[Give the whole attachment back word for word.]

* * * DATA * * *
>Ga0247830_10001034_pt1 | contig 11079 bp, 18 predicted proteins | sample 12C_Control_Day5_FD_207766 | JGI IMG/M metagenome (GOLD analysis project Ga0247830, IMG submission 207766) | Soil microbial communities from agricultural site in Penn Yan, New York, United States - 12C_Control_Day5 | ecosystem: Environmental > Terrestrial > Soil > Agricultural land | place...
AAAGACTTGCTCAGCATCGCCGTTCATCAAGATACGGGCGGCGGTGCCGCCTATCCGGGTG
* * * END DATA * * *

>Ga0247830_10001034_pt1 | contig 11079 bp, 18 predicted proteins | sample 12C_Control_Day5_FD_207766 | JGI IMG/M metagenome (GOLD analysis project Ga0247830, IMG submission 207766) | Soil microbial communities from agricultural site in Penn Yan, New York, United States - 12C_Control_Day5 | ecosystem: Environmental > Terrestrial > Soil > Agricultural land | place...
AAAGACTTGCTCAGCATCGCCGTTCATCAAGATACGGGCGGCGGTGCCGCCTATCCGGGTG